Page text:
A bank note is "a piece of printed paper that has a particular value as money". Simply put they are the modern 'notes of money' as we know them. The use of currency notes can be traced back to as far as the 7th century in China, and many years later in Europe. The question that “What is paper money made of?” is very intriguing in nature. We received the same query from different readers on same topic in following forms:
- What type of paper is money printed on?
- Paper money is made of what material?
- What are bank notes made of?
- What is money made out of cotton or paper?
Basic Material Bank Notes are Made of
The basic component of bank notes is cotton paper but to make it resistant to wear and tear, other components are added and it goes through certain procedures to make it different from the ordinary paper in use. It is infused with fibers, alpaca and/or linen to enhance its qualities to make it into the money everyone cherishes. Furthermore, the very feel of the note is distinctively different from the paper used day to day. This is made possible by refining the materials till that unique feel of a note is established.
Strength of Bank Notes vs Ordinary Paper
The paper which serves as raw material for bank notes is infused with gelatin and not water, like all the rest of the paper. This changes how paper money feels compared to other paper by giving it a certain strength and resilience.
Security Features of Currency Notes
Certain threads or fibers i.e. red and blue fibers are incorporated into the bank note for security purposes hence making it harder to make duplicates or counterfeits in the form of fake currency notes. These threads, based on their quality are the main determinant of security of banknotes. Their quality of course is dependent on the constituents like fluorescent, metallic, magnetic elements. It is important to understand that these fibers are incorporated into the note and are not merely lines on the surface.
Watermark on Bank Notes
Another interesting feature is the watermark on any piece of currency. This is made by changing the thickness of the paper to make it thicker/lighter than the rest of the note. This feature is also intended to increase security.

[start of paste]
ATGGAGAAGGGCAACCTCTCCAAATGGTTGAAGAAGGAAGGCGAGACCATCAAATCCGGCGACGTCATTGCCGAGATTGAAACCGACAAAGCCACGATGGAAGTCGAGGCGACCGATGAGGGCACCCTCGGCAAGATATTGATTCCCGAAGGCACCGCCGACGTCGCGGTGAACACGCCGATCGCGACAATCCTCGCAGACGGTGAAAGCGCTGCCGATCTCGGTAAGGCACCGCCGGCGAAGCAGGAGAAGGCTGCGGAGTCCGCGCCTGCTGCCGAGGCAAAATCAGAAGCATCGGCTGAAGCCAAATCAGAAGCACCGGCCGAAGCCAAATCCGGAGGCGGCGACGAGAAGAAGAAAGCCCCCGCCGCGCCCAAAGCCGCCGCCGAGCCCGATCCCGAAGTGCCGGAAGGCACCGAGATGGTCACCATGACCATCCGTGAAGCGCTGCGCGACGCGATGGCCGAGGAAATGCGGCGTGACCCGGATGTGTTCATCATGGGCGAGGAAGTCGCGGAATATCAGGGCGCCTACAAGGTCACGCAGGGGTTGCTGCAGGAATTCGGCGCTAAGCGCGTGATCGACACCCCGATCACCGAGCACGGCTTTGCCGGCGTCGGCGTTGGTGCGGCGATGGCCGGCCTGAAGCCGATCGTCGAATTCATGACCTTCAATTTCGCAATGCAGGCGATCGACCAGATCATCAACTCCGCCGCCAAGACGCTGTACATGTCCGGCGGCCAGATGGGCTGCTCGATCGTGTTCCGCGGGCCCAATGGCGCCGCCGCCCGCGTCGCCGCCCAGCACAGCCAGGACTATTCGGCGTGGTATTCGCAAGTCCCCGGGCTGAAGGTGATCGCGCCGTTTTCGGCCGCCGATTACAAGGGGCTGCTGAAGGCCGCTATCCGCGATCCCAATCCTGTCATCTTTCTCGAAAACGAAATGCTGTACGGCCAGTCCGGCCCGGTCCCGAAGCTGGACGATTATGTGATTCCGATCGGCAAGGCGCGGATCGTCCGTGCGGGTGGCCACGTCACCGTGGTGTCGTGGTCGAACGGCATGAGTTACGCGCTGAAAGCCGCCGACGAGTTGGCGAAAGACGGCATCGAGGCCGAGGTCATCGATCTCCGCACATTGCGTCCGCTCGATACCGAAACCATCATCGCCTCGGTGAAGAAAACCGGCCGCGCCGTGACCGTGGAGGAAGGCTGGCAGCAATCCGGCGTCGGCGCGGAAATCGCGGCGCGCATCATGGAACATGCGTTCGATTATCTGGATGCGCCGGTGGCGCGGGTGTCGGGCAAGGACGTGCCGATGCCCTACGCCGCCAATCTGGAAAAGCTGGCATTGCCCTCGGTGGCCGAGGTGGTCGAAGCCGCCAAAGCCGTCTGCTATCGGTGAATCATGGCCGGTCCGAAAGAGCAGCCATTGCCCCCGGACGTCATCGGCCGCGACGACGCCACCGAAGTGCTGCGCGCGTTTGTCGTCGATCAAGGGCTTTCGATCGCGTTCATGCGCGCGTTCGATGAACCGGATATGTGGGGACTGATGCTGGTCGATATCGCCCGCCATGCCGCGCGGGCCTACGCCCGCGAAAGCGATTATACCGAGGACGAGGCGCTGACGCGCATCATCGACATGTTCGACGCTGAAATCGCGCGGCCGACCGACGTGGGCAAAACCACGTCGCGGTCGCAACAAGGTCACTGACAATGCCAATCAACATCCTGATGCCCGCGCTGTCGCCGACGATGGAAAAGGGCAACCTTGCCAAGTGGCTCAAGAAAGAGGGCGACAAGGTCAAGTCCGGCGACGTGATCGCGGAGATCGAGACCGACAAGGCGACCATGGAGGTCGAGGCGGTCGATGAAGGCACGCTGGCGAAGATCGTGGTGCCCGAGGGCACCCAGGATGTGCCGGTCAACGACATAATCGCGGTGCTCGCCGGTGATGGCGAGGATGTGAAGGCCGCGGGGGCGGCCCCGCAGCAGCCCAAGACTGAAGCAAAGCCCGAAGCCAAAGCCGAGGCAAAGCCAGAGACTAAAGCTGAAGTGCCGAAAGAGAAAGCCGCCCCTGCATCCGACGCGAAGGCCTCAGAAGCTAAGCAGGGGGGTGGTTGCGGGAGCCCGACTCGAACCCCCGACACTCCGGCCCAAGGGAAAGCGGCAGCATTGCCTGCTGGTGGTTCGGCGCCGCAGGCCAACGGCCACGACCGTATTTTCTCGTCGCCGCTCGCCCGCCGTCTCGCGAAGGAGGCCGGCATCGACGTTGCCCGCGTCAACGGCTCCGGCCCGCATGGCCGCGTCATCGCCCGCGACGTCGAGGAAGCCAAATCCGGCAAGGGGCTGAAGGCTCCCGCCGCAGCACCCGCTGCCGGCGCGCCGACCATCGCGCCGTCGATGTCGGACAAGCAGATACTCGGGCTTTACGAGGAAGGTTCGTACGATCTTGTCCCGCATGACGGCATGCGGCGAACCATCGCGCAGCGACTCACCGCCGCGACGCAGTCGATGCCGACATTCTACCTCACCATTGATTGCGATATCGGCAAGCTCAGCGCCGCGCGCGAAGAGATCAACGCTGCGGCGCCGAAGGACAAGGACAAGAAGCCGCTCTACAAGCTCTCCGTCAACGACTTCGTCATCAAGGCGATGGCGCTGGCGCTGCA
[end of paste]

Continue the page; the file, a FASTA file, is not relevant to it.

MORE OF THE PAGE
Polymer Bank Notes with Advanced Security Features
And then we have polymer bank notes. They were developed in Australia and are made up of synthetic polymers like biaxially oriented polypropylene (BOPP). They have significant qualities that give them an upper hand over the traditional ones. They are much more resistant to wear and tear, more durable and have additional security features. Their durability allows them to have a longer life which greatly reduces the energy and cost required to replace traditional currency paper. Many countries have already switched to the more sustainable polymer banknotes including UK, Egypt, Romania, Canada, Maldives, Mauritania, New Zealand and the list goes on.
Polymer currency notes have quite a complicated system of security that comprises of three levels: Primary security devices, Secondary security devices and Tertiary security devices. The primary security devices are those that can be noticed by users and can be as simple as metal strips. The Secondary security devices are programmed to be only detected by a machine. Whereas the Tertiary security devices can only be detected by where they were originally issued from. These levels of security on polymer currency notes are almost impenetrable compared to the paper money made up of cotton.
Other Materials Used for Bank Notes
Over the past, many other materials have also been used to make bank notes. Silk and leather being one of them. Initially these banknotes were actually hand written with ink. Some records are also available of currency notes that were made up of linen or velvet, even wood. Thankfully these were replaced by paper notes as we know them now. However, some think that this paper money will eventually be replaced by virtual money such as cryptocurrency. The question “what is paper money made of” will lose its significance after certain time.